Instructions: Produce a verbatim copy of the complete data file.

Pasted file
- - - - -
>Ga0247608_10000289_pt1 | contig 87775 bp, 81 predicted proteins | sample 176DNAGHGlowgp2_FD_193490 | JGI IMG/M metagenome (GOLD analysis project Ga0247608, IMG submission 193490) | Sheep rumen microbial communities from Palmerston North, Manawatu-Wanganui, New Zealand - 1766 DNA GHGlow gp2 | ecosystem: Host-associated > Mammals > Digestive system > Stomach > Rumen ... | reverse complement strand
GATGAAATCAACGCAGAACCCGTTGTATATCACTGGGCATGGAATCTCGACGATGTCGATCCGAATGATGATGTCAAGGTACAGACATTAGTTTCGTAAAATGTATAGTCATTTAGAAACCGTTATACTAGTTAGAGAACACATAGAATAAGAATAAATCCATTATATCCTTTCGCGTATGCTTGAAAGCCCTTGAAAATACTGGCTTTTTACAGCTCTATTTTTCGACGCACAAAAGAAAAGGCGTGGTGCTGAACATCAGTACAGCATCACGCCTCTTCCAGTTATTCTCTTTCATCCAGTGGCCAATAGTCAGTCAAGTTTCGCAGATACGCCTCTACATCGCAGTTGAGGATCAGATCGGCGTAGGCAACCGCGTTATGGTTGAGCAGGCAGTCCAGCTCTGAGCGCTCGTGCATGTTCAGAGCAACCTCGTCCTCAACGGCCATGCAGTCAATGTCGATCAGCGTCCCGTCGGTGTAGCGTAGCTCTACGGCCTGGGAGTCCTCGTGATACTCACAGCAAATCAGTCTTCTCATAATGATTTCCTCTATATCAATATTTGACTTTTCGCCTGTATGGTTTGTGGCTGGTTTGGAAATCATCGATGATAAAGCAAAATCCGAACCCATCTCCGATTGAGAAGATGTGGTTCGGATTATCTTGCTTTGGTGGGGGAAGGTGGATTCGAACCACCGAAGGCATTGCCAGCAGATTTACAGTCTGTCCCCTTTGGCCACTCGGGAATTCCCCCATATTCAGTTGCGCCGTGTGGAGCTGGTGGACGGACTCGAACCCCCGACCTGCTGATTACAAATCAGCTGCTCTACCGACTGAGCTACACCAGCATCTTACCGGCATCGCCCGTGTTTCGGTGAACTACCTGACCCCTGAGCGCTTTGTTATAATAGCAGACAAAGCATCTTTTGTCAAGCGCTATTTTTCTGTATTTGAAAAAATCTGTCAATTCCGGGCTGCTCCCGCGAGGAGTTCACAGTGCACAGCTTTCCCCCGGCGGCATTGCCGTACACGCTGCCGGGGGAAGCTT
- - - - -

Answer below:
>Ga0247608_10000289_pt1 | contig 87775 bp, 81 predicted proteins | sample 176DNAGHGlowgp2_FD_193490 | JGI IMG/M metagenome (GOLD analysis project Ga0247608, IMG submission 193490) | Sheep rumen microbial communities from Palmerston North, Manawatu-Wanganui, New Zealand - 1766 DNA GHGlow gp2 | ecosystem: Host-associated > Mammals > Digestive system > Stomach > Rumen ... | reverse complement strand
GATGAAATCAACGCAGAACCCGTTGTATATCACTGGGCATGGAATCTCGACGATGTCGATCCGAATGATGATGTCAAGGTACAGACATTAGTTTCGTAAAATGTATAGTCATTTAGAAACCGTTATACTAGTTAGAGAACACATAGAATAAGAATAAATCCATTATATCCTTTCGCGTATGCTTGAAAGCCCTTGAAAATACTGGCTTTTTACAGCTCTATTTTTCGACGCACAAAAGAAAAGGCGTGGTGCTGAACATCAGTACAGCATCACGCCTCTTCCAGTTATTCTCTTTCATCCAGTGGCCAATAGTCAGTCAAGTTTCGCAGATACGCCTCTACATCGCAGTTGAGGATCAGATCGGCGTAGGCAACCGCGTTATGGTTGAGCAGGCAGTCCAGCTCTGAGCGCTCGTGCATGTTCAGAGCAACCTCGTCCTCAACGGCCATGCAGTCAATGTCGATCAGCGTCCCGTCGGTGTAGCGTAGCTCTACGGCCTGGGAGTCCTCGTGATACTCACAGCAAATCAGTCTTCTCATAATGATTTCCTCTATATCAATATTTGACTTTTCGCCTGTATGGTTTGTGGCTGGTTTGGAAATCATCGATGATAAAGCAAAATCCGAACCCATCTCCGATTGAGAAGATGTGGTTCGGATTATCTTGCTTTGGTGGGGGAAGGTGGATTCGAACCACCGAAGGCATTGCCAGCAGATTTACAGTCTGTCCCCTTTGGCCACTCGGGAATTCCCCCATATTCAGTTGCGCCGTGTGGAGCTGGTGGACGGACTCGAACCCCCGACCTGCTGATTACAAATCAGCTGCTCTACCGACTGAGCTACACCAGCATCTTACCGGCATCGCCCGTGTTTCGGTGAACTACCTGACCCCTGAGCGCTTTGTTATAATAGCAGACAAAGCATCTTTTGTCAAGCGCTATTTTTCTGTATTTGAAAAAATCTGTCAATTCCGGGCTGCTCCCGCGAGGAGTTCACAGTGCACAGCTTTCCCCCGGCGGCATTGCCGTACACGCTGCCGGGGGAAGCTT